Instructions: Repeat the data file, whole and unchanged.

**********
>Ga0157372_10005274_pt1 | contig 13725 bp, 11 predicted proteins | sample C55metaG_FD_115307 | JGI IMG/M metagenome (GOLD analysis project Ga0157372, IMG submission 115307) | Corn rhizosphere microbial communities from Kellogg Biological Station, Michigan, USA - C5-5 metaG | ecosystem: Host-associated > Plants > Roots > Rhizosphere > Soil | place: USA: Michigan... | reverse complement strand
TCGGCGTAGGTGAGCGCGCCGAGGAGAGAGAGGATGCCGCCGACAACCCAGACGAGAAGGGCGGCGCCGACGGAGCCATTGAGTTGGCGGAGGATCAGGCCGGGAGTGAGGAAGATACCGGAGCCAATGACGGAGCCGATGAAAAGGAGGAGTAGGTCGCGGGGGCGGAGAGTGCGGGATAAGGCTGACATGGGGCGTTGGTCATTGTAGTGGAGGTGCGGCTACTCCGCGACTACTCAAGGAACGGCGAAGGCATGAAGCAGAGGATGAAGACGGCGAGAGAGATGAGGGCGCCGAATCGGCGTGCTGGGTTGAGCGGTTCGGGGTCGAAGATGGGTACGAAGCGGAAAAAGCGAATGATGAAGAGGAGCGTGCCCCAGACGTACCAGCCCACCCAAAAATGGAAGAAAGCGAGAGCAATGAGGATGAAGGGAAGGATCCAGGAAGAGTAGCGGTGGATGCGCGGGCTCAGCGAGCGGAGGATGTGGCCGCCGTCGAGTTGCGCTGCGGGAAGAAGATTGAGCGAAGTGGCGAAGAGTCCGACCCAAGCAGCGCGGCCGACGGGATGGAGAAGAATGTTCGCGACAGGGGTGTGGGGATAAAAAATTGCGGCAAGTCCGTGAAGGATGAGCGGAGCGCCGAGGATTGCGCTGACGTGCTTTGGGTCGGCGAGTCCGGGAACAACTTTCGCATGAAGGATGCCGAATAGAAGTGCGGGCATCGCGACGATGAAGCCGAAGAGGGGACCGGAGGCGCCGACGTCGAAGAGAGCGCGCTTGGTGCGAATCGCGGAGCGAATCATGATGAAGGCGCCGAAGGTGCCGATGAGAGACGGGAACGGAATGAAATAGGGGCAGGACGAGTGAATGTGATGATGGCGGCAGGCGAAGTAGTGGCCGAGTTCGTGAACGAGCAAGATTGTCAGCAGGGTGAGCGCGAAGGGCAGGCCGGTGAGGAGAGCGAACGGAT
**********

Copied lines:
>Ga0157372_10005274_pt1 | contig 13725 bp, 11 predicted proteins | sample C55metaG_FD_115307 | JGI IMG/M metagenome (GOLD analysis project Ga0157372, IMG submission 115307) | Corn rhizosphere microbial communities from Kellogg Biological Station, Michigan, USA - C5-5 metaG | ecosystem: Host-associated > Plants > Roots > Rhizosphere > Soil | place: USA: Michigan... | reverse complement strand
TCGGCGTAGGTGAGCGCGCCGAGGAGAGAGAGGATGCCGCCGACAACCCAGACGAGAAGGGCGGCGCCGACGGAGCCATTGAGTTGGCGGAGGATCAGGCCGGGAGTGAGGAAGATACCGGAGCCAATGACGGAGCCGATGAAAAGGAGGAGTAGGTCGCGGGGGCGGAGAGTGCGGGATAAGGCTGACATGGGGCGTTGGTCATTGTAGTGGAGGTGCGGCTACTCCGCGACTACTCAAGGAACGGCGAAGGCATGAAGCAGAGGATGAAGACGGCGAGAGAGATGAGGGCGCCGAATCGGCGTGCTGGGTTGAGCGGTTCGGGGTCGAAGATGGGTACGAAGCGGAAAAAGCGAATGATGAAGAGGAGCGTGCCCCAGACGTACCAGCCCACCCAAAAATGGAAGAAAGCGAGAGCAATGAGGATGAAGGGAAGGATCCAGGAAGAGTAGCGGTGGATGCGCGGGCTCAGCGAGCGGAGGATGTGGCCGCCGTCGAGTTGCGCTGCGGGAAGAAGATTGAGCGAAGTGGCGAAGAGTCCGACCCAAGCAGCGCGGCCGACGGGATGGAGAAGAATGTTCGCGACAGGGGTGTGGGGATAAAAAATTGCGGCAAGTCCGTGAAGGATGAGCGGAGCGCCGAGGATTGCGCTGACGTGCTTTGGGTCGGCGAGTCCGGGAACAACTTTCGCATGAAGGATGCCGAATAGAAGTGCGGGCATCGCGACGATGAAGCCGAAGAGGGGACCGGAGGCGCCGACGTCGAAGAGAGCGCGCTTGGTGCGAATCGCGGAGCGAATCATGATGAAGGCGCCGAAGGTGCCGATGAGAGACGGGAACGGAATGAAATAGGGGCAGGACGAGTGAATGTGATGATGGCGGCAGGCGAAGTAGTGGCCGAGTTCGTGAACGAGCAAGATTGTCAGCAGGGTGAGCGCGAAGGGCAGGCCGGTGAGGAGAGCGAACGGAT